In 2013, I wrote an article calling for “Aid for eTrade” to serve as a cousin to Aid for Trade and promote digital trade through public-private partnerships. This idea led me to build, through my company Nextrade, a number of alliances and public-private partnerships (PPP) to promote digital trade. Some of these included eTrade for All with UNCTAD and subsequently the Alliance for eTrade Development I and II (or “eTrade Alliance”) with USAID and 14 companies, and by now five further initiatives, including a forthcoming one for Africa. The role of PPPs to promote digital trade and small businesses’ access to eCommerce is timely, especially in the most vulnerable nations.
COVID-19 accelerated digitization, digital entrepreneurship, and businesses’ adoption of digital technologies even in poor developing nations. This digitization in LDCs happened in parallel with global technology companies displaying interest to go beyond larger emerging markets and promote digital trade and foreign direct investments (FDI) in the poorest nations.
Unlike in 2013, PPPs are today widely embraced as a vehicle to promote digital trade. Now, they need to be used in places where they have been scarcer, such as the LDCs.
Public and private sectors bring together complementary assets and capabilities to promote digital trade: development agencies have relationships with governments and experience in and resources for addressing the proverbial last mile (such as with underserved segments and rural areas), while the private sector has technologies, capabilities, and first-hand expertise on business models that accelerate development impacts.
How to then optimize and focalize PPPs to serve the needs of LDCs? Here are seven ideas.
First, financing from both the public and private sector is key to operationalizing PPPs. I have seen and tested many models – and the model that so far has worked best is a blend of in-kind resources and funding from the private sector, and robust co-funding from the public sector – including honest brokers to conceptualize and operationalize common initiatives and broker new alliances and relationships among private sector firms. Funding is critical and it needs to mostly come from donors.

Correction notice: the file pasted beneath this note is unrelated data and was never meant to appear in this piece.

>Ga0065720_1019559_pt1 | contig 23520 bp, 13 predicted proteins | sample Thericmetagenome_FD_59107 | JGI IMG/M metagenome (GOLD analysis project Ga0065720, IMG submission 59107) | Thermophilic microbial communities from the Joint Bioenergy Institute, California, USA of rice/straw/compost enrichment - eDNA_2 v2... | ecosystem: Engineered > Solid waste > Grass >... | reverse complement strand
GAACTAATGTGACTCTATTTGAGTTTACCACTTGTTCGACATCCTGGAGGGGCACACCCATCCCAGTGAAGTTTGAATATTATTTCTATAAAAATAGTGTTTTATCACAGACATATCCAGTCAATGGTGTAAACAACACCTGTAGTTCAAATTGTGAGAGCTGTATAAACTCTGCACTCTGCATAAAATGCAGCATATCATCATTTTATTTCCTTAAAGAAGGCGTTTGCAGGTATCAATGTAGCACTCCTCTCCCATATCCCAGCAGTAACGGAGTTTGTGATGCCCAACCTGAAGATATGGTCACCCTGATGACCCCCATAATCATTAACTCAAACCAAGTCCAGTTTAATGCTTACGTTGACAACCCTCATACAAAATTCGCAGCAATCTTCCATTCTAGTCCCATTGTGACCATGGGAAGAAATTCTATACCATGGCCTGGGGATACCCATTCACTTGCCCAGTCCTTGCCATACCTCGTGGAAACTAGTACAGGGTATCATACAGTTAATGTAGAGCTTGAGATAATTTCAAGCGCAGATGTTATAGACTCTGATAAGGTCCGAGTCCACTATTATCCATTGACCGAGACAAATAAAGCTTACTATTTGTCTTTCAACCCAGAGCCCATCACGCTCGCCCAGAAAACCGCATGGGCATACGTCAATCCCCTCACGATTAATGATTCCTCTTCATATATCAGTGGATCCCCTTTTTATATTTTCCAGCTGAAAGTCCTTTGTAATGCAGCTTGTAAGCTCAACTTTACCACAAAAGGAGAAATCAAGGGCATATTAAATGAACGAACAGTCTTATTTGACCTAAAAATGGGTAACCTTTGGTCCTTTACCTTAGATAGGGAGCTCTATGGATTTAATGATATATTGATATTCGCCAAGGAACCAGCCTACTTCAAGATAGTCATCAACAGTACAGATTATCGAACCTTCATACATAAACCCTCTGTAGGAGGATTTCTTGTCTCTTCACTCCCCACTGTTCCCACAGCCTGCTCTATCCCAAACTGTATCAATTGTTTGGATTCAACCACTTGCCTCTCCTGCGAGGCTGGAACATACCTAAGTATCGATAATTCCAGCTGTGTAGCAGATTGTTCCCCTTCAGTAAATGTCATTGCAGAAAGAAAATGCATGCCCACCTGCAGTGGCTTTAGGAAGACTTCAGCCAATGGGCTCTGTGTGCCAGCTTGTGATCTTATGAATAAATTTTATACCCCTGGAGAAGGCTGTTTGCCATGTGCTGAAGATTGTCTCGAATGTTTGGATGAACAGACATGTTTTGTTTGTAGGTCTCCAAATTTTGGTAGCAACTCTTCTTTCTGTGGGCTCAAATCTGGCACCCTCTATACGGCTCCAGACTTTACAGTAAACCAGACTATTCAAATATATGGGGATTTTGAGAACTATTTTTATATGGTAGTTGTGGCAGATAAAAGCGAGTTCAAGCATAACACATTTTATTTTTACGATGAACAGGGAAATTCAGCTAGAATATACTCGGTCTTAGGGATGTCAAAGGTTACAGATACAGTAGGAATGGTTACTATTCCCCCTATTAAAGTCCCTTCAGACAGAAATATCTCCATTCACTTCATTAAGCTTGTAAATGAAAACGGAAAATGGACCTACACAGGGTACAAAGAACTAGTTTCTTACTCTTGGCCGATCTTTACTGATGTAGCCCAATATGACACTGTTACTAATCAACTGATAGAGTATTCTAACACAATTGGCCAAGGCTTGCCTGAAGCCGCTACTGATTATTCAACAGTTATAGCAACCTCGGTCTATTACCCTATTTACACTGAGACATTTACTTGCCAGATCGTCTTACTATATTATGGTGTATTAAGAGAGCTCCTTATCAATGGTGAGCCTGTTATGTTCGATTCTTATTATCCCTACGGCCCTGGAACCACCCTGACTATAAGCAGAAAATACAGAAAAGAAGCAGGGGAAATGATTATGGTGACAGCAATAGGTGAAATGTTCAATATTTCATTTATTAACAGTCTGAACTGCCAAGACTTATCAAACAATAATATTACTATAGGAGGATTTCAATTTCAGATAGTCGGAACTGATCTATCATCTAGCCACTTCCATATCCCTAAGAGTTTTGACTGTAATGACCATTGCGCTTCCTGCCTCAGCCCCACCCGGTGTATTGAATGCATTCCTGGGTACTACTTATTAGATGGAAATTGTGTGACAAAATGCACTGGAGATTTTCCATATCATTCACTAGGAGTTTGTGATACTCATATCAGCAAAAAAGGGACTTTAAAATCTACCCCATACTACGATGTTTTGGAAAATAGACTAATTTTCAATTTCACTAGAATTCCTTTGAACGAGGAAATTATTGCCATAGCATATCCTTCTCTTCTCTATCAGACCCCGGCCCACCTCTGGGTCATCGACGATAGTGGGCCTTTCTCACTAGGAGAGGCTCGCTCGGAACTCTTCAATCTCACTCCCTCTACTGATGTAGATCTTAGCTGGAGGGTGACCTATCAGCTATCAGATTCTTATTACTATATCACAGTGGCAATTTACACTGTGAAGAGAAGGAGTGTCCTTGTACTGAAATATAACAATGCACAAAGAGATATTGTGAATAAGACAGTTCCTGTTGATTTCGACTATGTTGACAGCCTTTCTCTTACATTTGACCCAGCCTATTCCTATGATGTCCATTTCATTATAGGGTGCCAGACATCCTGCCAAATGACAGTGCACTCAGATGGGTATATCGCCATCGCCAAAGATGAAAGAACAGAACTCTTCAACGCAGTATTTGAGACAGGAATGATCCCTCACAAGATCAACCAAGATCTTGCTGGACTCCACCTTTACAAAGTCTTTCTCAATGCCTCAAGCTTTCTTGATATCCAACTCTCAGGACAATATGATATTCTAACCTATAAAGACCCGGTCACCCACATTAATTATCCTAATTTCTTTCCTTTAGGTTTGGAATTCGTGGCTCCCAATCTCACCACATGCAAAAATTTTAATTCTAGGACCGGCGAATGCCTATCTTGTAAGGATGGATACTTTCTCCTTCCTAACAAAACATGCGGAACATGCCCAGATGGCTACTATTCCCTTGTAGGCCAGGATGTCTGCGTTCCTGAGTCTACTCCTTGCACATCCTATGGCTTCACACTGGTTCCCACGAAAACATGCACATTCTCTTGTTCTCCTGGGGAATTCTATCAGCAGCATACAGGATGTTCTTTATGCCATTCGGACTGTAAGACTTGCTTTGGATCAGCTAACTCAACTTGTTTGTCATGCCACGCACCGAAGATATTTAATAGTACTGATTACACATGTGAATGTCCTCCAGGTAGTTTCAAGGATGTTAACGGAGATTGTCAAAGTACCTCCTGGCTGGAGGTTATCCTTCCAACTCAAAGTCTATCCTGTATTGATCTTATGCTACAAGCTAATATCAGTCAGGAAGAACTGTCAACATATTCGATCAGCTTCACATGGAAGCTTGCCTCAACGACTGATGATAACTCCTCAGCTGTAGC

Second, PPPs need an audacious vision – a North Star – for how the work will ultimately translate into economic growth, productivity, job creation, and well-being. It will require clear goals and key performance indicators (KPIs) to get to these ultimate impacts. Firms can use financial metrics (revenue, profitability, exports, cost savings, market share), and governments can use KPIs such as diversification of export products and markets and FDI flowing in the technology sector.
Third, PPPs for digital trade need to go beyond Business to Customer (B2C) models and promotion of products. Volumes in Business to Business (B2B) eCommerce are now booming thanks to B2B sellers’ embrace of omnichannel models. Another focus area needs to be digital services, the fastest-growing segment of world trade. Firms that sell digital services also obviate the thorny logistics constraints that hamper small goods sellers in cross-border trade. Promoting digitally deliverable knowledge-intensive business services will also enable developing countries to cultivate local digital services and plug into multinationals’ global and regional digital value chains.
Fourth, PPPs for digital trade need to look past trade toward enabling access to technologies and talent – as trade will typically follow. Firms that have succeeded at eCommerce have certain characteristics in common, and two stand out. One, they do not just use digital sales channels, but rather they use bundles of multiple technologies and digital services such as client relationship management systems, cloud computing, enterprise resource planning systems and Fintech solutions to streamline and scale their sales. Two, successful sellers also have the technical talent to leverage technologies and use eCommerce – and often developing country firms highlight talent as their top constraint for engaging in digital trade. PPPs can focus on enabling access to technology and talent – one promising opportunity is regional talent programs where firms can access technological capabilities and services beyond their markets and across their regions.